Electric / Zero-Emission Vehicles are undeniably the wave of the future. The UK and Europe have already passed rules banning the sale of new internal combustion engines, ICE, starting in 2030 – so it’s just a matter of time before they are the majority if not the only vehicles on public roadways. (If this makes you sad, please head over to RSC Motors so you can enjoy the Old-School Fury of their naturally aspirated, internal combustion engines, while you still can.)
Much has been written about EVs, including a great recent head-to-head by Jason Fenske of Engineering Explained that you can see here.
What I will focus on this month is a primer of a few key differences between EVs and conventional ICE or hybrid-powered vehicles as they affect the driving and ownership experience. These relate to:
EVs weigh more, i.e., they have more mass than their conventional ICE counterparts. Why is this? Batteries are heavy. Just to get 100 miles of range in an ultralight car can mean hundreds of pounds of batteries.
Despite all this weight, EVs are still dramatically more efficient than their ICE counterparts – even when you account for original power source (fossil fuels, solar, hydroelectric, nuclear) and for the transmission losses inherent in delivering power through cables to your home, workplace, or charging point.
Where weight makes a big difference is in handling and braking, as you might recall from last month’s Porsche Primer. More mass means more kinetic energy once you’re moving – which requires a lot more energy to turn or stop. Which means more force is involved, which means bigger brakes and tires to do the same job as a comparable ICE vehicle. This also means more cost to replace these larger parts when the time comes. For most drivers, this mass can often suggest a sense of solidity. For committed enthusiasts, it generally suggests less agility.
EVs have limited range, but so do ICE cars – so why the big deal? The fundamental differences at this point in time are the relative incompleteness of electrical charging infrastructure for EVscompared to gasoline or diesel for ICE vehicles and length of time to recharge.
The driving range of current EVs is generally between 200 and 400 miles. At very low battery levels, it can take 30 minutes to get an 80% charge at a fast charging station – but these are not that common yet. Well that 80% is now good for only 160-240 miles. Plus, frequent use of fast charging stations can reduce battery life. Yes, battery life – if your smart phone no longer holds a charge like it used to, imagine this now in your car. So you can see that long car trips are probably going to be more challenging in an EV.
Where EVs really shine is in the city where short distances are well within their ranges, frequent slowing means more regenerative braking, and owners may be able to charge at home or work to stay “topped up”, and charging points are more accessible. Additionally, regardless of the source of electrical energy powering your vehicle – you will have no particulate emissions where you drive your car.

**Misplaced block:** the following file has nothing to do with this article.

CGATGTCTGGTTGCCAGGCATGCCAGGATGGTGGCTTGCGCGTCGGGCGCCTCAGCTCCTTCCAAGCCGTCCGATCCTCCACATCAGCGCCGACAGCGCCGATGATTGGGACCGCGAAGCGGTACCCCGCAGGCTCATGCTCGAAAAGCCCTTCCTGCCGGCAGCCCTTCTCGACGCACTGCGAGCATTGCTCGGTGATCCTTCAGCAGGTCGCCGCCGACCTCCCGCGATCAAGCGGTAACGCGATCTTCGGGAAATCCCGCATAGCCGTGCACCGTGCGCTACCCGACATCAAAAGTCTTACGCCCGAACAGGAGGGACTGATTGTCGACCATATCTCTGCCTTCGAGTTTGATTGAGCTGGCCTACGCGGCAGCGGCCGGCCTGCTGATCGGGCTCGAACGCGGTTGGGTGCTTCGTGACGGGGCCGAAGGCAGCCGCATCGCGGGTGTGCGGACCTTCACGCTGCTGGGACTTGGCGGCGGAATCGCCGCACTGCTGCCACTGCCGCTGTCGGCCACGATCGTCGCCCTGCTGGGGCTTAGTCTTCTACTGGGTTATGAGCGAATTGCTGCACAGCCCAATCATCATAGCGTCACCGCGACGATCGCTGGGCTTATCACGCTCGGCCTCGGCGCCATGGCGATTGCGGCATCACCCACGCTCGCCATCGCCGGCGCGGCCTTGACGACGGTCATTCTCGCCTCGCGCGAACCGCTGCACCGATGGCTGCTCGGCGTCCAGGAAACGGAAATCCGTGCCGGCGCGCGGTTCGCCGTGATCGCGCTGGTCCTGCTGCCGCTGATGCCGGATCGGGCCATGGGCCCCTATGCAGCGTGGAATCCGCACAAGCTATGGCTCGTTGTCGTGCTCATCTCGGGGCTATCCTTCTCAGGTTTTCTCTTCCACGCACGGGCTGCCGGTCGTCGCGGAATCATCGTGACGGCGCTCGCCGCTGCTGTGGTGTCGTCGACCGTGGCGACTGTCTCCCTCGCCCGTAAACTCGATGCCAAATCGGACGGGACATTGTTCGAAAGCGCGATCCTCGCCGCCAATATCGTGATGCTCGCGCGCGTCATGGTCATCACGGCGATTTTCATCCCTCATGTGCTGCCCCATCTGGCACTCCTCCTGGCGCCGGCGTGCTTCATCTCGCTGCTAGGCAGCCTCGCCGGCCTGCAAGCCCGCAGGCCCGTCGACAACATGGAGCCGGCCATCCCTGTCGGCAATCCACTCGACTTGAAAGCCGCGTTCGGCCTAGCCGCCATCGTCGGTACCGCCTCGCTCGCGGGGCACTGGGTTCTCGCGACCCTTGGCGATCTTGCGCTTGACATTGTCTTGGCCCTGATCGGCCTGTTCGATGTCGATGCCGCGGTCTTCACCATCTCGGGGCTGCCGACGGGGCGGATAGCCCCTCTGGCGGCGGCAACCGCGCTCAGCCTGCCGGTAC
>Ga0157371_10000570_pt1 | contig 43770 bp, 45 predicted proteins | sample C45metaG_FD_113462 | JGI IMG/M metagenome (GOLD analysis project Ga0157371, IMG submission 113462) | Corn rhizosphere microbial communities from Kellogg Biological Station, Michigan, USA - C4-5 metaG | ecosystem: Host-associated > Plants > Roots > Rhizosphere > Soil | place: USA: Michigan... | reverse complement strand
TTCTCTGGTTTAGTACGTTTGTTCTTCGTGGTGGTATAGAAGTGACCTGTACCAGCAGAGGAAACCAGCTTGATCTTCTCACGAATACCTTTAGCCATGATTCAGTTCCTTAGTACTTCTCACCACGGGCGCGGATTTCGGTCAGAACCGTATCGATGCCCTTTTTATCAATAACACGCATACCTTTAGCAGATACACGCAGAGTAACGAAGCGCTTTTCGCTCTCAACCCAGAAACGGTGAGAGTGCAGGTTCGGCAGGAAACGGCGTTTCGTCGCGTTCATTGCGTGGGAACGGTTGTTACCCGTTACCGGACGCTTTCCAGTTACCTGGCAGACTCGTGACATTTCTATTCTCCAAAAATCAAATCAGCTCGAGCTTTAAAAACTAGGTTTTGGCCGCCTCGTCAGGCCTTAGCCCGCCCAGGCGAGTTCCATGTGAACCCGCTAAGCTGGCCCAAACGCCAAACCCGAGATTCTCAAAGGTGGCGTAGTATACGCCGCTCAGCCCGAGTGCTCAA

What about charging at home? A basic outlet can require over ten hours fully to charge an electric car. Can’t I install a higher-capacity charging point? Possibly. But as I found out in my own neighborhood, our garages are too far from our houses’ central power supply to be able to run a 240V line to support a Level II charging point. So for many owners that means planning to charge the car overnight at a minimum.
Another strong plus for EVs is that they are incredibly simple. The motors themselves simply spin and drive the axles. They don’t need fuel injectors, gaskets, bearings, or seals. Which also means you never have to service those parts that aren’t there in the first place. Need a fuel pump? Nope. No fuel.
They also don’t need transmissions, most of them are direct drive. No transmission also means EVs dispense with another major system that would otherwise have substantial maintenance and service requirements. Consumer Reports recently estimated that EV buyers can save up to $4,600 over the life of their vehicle versus a comparable ICE vehicle.
This is the original whole purpose of an EV – increasing efficiency and/or reduced emissions. But like any vehicle, there are models and driving methods that are more or less efficient. For example. if you buy a large 5,000 lb SUV, you’re going to need a lot more electricity to get the thing rolling – which means lots more batteries, and as we saw earlier, a lot more weight. To compare EVs head to head, and to their ICE counterparts, you can visit EPA’s comparison site here.
One last matter I need to address before closing: Quality Control. At the risk of triggering one of the most passionate user bases of perhaps any product, I would suggest that any prospective owner look carefully at overall vehicle assembly issues, odd faults (like this), and major system reliability concerns before making an EV selection.
Now you might ask – is this the time to switch to an EV? Well, despite being a confirmed petrolhead (yes, I said “petrol”) – I do think the time is coming, at least for me. I will lament the loss of driving feel in other fora (like here), but mobility has already changed. Past tense. And I find EVs a lot more fun than ICE cars with increasingly small engines and laggy turbochargers (more on that phenomenon in last month’s blog).
Just check out this piece in Road and Track for what the present state of automotive enthusiasm already looks like.